Posted on March 1, 2022
Pictured: Shantala Shivalingappa in asH, a piece by Aurélien Bory. Part of the London Mime Festival. Photograph by Aglae Bory.
Over the years, London’s annual Mime Festival has developed into a grab bag of theatrical activity meshing movement, music and speech. Its international array of artists attracts viewers of all ages, who are possibly the boldest adventurers around because they never know what to expect.
In the Pit at the Barbican Centre, Thick & Tight produced a clutch of short pieces, Short & Sweet, that ranged from nonsensical portraits of Rasputin and Edith Sitwell – do you know who they are? – to a pretentious take on Noh theatre, an example of contemporary choreography that gives it a bad name.
For four minutes, Harry Alexander impersonated Twiggy at her go-go-dancing coolest, wearing a yellow minidress and vinyl boots and lip-syncing her wispy voice. For ten minutes, a small muscular woman, Azara Meghie, projected Grace Jones’ edgy aggressive manner and throaty singing. For another four minutes, Tim Spooner and Daniel Hay-Gordon, one of the company’s founders, mimicked a chattering housewife raving about some net curtains. I later learned that “Curtain Lady,” on which they based their routine, is a YouTube sensation, but I couldn’t make head or tail of it on stage.
Connor Scott’s eight minutes as Sid Vicious involved an air guitar, more lip syncing, and wildly thrashing limbs and jumps that transformed a lack of inhibition into a dangerous tool of self-harm. Distinctively, Scott’s crazed performance drew an electrifying portrait out of a physical scribble. Most of the other selections, intended to “celebrate and showcase people in all their differences,” looked to me like old-fashioned parody, or karaoke with imitative gestures, wrapped in the post-modern reliance on references for content.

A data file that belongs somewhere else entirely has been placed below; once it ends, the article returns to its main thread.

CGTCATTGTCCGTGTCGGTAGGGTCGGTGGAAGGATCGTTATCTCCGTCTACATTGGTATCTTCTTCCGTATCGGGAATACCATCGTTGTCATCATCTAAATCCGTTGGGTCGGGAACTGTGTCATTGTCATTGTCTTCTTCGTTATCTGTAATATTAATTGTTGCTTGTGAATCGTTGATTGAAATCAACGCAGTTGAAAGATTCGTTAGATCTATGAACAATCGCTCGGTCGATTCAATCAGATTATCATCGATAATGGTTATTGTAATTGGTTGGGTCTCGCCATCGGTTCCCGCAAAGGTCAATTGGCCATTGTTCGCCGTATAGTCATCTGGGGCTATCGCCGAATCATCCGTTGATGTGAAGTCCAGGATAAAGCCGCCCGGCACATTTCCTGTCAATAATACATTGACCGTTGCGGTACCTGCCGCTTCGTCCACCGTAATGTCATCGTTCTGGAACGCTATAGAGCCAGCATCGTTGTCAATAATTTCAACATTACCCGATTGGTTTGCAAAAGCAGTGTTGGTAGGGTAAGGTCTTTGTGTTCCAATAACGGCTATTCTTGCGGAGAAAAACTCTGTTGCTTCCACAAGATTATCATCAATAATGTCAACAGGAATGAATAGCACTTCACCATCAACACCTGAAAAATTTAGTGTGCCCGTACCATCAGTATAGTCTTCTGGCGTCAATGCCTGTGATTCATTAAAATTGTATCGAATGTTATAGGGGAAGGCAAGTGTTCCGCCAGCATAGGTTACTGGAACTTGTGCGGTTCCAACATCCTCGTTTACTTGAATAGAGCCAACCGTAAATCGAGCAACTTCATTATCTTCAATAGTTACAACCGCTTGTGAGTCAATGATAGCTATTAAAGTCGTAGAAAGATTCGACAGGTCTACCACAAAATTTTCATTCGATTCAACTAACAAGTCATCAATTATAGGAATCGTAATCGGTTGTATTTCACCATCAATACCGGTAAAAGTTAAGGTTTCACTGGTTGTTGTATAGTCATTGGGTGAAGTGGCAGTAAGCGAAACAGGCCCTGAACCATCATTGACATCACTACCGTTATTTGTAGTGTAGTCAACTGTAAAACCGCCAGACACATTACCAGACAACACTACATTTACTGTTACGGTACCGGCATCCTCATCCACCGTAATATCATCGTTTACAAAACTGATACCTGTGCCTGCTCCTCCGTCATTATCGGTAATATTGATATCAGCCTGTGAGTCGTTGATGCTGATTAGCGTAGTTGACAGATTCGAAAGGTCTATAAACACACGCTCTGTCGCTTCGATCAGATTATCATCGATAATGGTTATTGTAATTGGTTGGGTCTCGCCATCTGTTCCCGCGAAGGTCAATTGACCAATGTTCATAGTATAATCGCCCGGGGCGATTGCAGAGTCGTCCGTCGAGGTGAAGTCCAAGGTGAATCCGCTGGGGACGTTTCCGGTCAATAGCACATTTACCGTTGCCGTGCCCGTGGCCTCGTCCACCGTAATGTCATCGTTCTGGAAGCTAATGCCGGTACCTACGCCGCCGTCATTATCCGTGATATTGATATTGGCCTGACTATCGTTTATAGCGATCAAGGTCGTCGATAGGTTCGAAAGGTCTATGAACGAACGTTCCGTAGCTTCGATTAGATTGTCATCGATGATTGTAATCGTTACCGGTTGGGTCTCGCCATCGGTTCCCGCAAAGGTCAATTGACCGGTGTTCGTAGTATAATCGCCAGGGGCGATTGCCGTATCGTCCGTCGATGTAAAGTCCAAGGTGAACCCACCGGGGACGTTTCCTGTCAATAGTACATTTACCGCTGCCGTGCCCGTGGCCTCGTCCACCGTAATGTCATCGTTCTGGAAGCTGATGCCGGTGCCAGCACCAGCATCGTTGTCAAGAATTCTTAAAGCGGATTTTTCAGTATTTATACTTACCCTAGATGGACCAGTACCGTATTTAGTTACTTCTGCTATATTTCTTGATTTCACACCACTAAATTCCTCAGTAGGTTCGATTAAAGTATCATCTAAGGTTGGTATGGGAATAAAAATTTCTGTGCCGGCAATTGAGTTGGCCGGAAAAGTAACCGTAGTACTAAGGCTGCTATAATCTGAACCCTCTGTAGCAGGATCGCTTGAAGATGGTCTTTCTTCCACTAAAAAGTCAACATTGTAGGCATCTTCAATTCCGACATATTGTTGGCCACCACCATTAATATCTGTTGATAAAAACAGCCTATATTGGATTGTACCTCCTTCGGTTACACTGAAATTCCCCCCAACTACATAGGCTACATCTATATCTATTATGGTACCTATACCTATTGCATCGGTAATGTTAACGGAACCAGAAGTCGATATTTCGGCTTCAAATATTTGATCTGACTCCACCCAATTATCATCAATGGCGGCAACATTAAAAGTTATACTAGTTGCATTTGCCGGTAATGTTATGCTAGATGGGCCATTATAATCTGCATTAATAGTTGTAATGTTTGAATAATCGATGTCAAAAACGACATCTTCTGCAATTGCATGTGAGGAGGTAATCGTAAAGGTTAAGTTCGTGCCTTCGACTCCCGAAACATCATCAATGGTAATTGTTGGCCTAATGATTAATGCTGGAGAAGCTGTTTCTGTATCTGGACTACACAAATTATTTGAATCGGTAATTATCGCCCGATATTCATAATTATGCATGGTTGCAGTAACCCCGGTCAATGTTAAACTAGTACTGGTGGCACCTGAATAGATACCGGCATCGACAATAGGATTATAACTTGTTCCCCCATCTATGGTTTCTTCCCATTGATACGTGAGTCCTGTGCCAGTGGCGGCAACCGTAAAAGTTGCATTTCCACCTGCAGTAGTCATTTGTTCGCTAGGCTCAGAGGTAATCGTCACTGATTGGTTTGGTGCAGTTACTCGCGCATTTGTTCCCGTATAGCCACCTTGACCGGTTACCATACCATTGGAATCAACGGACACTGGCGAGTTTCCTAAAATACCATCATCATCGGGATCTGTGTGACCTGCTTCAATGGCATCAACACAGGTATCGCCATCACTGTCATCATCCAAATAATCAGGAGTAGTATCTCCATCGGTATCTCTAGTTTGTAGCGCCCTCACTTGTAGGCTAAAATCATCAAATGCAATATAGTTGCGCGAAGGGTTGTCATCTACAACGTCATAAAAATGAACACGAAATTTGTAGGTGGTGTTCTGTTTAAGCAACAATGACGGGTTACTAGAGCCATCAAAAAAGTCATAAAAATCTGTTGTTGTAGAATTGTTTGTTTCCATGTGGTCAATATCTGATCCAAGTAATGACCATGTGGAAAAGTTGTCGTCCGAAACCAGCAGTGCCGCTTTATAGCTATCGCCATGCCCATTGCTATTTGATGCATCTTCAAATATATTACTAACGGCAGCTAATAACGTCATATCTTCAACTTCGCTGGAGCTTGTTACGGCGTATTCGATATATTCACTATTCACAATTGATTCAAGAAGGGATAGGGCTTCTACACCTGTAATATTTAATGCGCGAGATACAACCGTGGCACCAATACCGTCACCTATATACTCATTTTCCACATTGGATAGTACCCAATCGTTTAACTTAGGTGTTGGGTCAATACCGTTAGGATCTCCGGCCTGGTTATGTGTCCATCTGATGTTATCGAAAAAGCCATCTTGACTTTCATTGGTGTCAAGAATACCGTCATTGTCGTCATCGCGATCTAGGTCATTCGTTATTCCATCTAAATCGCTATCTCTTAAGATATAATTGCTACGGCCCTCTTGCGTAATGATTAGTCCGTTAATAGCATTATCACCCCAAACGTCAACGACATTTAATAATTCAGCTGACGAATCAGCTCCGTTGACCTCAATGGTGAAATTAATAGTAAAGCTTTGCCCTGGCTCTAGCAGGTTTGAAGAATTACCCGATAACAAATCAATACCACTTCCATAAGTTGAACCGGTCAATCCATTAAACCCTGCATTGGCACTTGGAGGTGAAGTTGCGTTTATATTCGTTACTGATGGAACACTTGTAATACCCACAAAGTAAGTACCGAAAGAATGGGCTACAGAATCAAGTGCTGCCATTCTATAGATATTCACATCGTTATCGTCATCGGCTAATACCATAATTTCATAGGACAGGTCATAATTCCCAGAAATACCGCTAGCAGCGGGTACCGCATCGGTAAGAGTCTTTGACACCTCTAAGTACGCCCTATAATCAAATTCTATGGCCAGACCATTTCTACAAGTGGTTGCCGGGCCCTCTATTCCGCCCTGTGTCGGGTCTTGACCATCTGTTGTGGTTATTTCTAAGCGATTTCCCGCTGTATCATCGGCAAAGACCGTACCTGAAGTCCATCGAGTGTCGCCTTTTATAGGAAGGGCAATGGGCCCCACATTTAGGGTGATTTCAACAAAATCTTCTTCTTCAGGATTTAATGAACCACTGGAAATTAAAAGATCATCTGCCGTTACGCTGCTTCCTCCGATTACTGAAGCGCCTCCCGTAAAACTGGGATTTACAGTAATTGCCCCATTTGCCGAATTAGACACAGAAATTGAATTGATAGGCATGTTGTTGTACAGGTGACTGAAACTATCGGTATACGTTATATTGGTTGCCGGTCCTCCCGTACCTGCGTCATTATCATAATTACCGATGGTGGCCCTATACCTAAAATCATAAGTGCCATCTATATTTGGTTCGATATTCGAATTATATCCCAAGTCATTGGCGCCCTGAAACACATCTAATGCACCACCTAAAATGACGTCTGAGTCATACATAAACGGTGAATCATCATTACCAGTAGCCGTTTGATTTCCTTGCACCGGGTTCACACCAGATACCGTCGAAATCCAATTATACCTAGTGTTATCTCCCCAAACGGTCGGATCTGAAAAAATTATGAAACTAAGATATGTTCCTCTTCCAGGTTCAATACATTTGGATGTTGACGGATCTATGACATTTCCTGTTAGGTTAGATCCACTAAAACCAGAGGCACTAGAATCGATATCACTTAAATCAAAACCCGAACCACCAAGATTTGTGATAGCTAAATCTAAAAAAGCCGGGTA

Publicity image for Thick & Tight’s Short & Sweet. Part of the London Mime Festival. Image by Darren Evans.
The following night, in the Barbican Theatre, the French designer/scenographer/director Aurélien Bory led the Indian kuchipudi dancer Shantala Shivlingappa and the percussionist Loïc Schild into an hour-long duet, aSH, designed expressly for their remarkable talents but dominated by Bory’s scenic effects.
Behind the solo Shivlingappa choreographed for herself hung a gigantic role of metallic paper with a presence as commanding as hers. While she explored the many faces of Shiva, the Hindu god of dance, creation and destruction, the paper rattled, billowed, threatened to swallow her, and inadvertently stole her delicate sinuous thunder.
Pulled downward, the silvery backdrop became a floorcloth on which Shivlingappa painted a spiral of liquid before sifting ashes over it. At the heart of her dance, her feet traced patterns of interlocking curves in the ash, recalling the Indian kolam, a flour drawing created on the ground in the morning, then erased by the wind and redrawn the next day. Only those hypnotic moments let us absorb Schild’s fascinating rhythms and Shivalingappa’s elegant lyricism and taut focus without distractions.
As it was hauled up to hang vertical again, the foil shed its ritualistic images and offered its remaining dust to the dancer, who pressed her body against it in a broken frieze of angular poses.
Longing to see more of her and less of the director, I found the décor intrusive rather than inspiring. Though I understand it was meant to partner the performers, its malleable shining surface and amplified sounds nagged constantly for my attention.
The London Mime Festival has apparently evolved into the new Dance Umbrella, that is, the occasion for discovering unclassifiable artistry we might never have found any other way. Though I’m all for experiments bearing any labels they choose, I hope that Shivalingappa will return to London in a season with a different title. Perhaps then her splendid dancing could have the stage to itself.